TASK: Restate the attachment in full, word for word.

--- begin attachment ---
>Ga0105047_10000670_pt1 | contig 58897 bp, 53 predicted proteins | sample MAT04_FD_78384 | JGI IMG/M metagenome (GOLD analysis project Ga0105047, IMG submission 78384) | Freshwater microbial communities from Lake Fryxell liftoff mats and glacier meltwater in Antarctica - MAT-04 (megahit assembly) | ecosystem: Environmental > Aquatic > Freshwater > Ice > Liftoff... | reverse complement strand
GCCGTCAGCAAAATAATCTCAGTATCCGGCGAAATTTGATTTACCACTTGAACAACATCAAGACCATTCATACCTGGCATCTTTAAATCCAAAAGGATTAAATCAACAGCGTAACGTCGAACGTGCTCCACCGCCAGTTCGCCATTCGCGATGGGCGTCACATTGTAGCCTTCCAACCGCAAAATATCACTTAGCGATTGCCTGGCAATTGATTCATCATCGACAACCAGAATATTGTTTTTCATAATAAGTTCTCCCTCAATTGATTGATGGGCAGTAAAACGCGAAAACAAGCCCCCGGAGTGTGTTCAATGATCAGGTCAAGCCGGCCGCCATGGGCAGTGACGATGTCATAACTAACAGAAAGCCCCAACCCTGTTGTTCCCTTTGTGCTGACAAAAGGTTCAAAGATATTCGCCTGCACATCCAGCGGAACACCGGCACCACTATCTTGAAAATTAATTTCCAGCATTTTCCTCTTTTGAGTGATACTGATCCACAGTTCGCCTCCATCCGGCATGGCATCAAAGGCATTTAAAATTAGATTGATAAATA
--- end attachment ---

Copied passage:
>Ga0105047_10000670_pt1 | contig 58897 bp, 53 predicted proteins | sample MAT04_FD_78384 | JGI IMG/M metagenome (GOLD analysis project Ga0105047, IMG submission 78384) | Freshwater microbial communities from Lake Fryxell liftoff mats and glacier meltwater in Antarctica - MAT-04 (megahit assembly) | ecosystem: Environmental > Aquatic > Freshwater > Ice > Liftoff... | reverse complement strand
GCCGTCAGCAAAATAATCTCAGTATCCGGCGAAATTTGATTTACCACTTGAACAACATCAAGACCATTCATACCTGGCATCTTTAAATCCAAAAGGATTAAATCAACAGCGTAACGTCGAACGTGCTCCACCGCCAGTTCGCCATTCGCGATGGGCGTCACATTGTAGCCTTCCAACCGCAAAATATCACTTAGCGATTGCCTGGCAATTGATTCATCATCGACAACCAGAATATTGTTTTTCATAATAAGTTCTCCCTCAATTGATTGATGGGCAGTAAAACGCGAAAACAAGCCCCCGGAGTGTGTTCAATGATCAGGTCAAGCCGGCCGCCATGGGCAGTGACGATGTCATAACTAACAGAAAGCCCCAACCCTGTTGTTCCCTTTGTGCTGACAAAAGGTTCAAAGATATTCGCCTGCACATCCAGCGGAACACCGGCACCACTATCTTGAAAATTAATTTCCAGCATTTTCCTCTTTTGAGTGATACTGATCCACAGTTCGCCTCCATCCGGCATGGCATCAAAGGCATTTAAAATTAGATTGATAAATA